January 23, 2008

Virgin Galactic Unveils New Spaceship

On Wednesday, Entrepreneur Richard Branson unveiled a model of the spaceship he hopes will be the first to take paying passengers into space on a regular basis.

Branson, owner of Virgin Galactic, is one of several commercial enterprises vying to offer the ultimate in sightseeing. He told Reuters that his SpaceShipTwo will start test flights later this year.

"2008 is going to be the year of the spaceship. We're excited about this, and everything it will do," Branson told reporters at a media event at the American Museum of Natural History in Manhattan.

Virgin Galactic, part of Branson's airline, vacation and retail company Virgin Group, has more than 200 people signed up and $30 million in deposits for the rides, which cost about $200,000 per person, Reuters reports.

Thus far, the company has signed up 150 passengers. These passengers include physicist Stephen Hawking, former soap star Victoria Principal and designer Philippe Starck.

The space trips will be launched from a pad to be built in New Mexico. These trips are expected to take about two and a half hours, with about five minutes of weightlessness.

SpaceShipOne and its launch aircraft WhiteKnightTwo, also unveiled on Wednesday, were designed by Burt Rutan. Rutan's SpaceShipOne collected the Ansari X Prize for privately funded space flight in 2004.

Branson teamed up with Rutan shortly after to design a sub-orbital spacecraft for Virgin Galactic.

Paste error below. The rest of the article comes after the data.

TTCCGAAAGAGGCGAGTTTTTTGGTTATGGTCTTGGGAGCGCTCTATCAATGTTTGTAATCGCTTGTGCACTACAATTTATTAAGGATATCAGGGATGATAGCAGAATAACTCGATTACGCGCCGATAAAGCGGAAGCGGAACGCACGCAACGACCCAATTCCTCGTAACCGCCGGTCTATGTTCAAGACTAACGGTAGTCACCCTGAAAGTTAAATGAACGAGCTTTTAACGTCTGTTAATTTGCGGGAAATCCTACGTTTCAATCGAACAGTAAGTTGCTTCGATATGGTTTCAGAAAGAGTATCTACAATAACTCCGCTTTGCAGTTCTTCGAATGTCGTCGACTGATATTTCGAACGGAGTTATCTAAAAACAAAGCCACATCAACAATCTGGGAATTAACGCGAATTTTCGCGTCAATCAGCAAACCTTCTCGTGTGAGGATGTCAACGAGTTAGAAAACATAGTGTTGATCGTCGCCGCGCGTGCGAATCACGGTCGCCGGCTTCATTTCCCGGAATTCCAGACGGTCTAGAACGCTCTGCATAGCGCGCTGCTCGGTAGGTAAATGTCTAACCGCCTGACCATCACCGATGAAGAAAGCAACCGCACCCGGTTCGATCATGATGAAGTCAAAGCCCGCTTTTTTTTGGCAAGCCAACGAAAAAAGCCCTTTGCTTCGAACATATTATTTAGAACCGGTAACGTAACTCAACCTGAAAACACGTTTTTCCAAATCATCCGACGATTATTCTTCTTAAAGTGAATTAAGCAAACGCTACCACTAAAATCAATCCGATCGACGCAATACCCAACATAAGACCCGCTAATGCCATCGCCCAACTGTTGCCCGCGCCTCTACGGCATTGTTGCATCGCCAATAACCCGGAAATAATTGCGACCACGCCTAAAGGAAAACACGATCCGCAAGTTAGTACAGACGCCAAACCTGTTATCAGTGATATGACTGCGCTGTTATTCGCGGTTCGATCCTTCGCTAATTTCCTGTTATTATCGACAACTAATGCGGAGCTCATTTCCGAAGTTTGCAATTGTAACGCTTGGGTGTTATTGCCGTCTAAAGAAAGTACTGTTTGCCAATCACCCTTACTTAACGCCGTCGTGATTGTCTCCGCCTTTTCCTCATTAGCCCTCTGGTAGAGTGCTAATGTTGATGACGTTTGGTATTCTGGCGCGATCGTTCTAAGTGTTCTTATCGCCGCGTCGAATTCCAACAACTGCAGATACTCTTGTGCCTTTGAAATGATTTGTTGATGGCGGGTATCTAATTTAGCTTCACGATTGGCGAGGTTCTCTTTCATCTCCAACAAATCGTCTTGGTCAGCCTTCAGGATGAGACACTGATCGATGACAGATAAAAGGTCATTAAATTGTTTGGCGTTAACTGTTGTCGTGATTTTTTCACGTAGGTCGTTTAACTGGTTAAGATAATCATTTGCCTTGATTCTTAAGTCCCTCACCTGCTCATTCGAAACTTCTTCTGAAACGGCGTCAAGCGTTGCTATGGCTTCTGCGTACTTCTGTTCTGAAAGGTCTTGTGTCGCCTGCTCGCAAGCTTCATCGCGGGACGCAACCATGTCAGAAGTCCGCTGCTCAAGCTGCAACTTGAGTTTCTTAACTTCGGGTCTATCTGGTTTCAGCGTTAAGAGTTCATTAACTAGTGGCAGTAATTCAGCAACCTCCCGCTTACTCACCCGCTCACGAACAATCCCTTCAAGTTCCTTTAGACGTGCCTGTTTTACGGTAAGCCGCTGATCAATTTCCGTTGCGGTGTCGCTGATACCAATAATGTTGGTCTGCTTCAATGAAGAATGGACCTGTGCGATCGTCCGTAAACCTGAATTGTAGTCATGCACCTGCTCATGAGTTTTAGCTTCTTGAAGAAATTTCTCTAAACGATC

Sub-orbital flight is the easiest and briefest form of space travel. Sub-orbital flight occurs where the spacecraft technically reaches space, about 62 miles above sea level, but then falls back to Earth without completing a revolution of the Earth.

Virgin Galactic is only one of several high-profile contenders in the new commercial space race. Others include Europe's EADS Astrium; Blue Origin, started by Amazon.com Inc founder Jeff Bezos; Space Exploration Technologies Corp (SpaceX), created by PayPal founder Elon Musk; Rocketplane Kistler, and hotelier Robert Bigelow, Reuter reports.

According to Reuters, the leader in the budding sector is Space Adventures of Vienna, Virginia. Space Adventures of Vienna started the space tourism phenomenon in 2001 when it put U.S. businessman Dennis Tito on a Russian Soyuz spacecraft headed for the International Space Station for a reported $20 million. Since then, another four paying customers have gone into space the same way.


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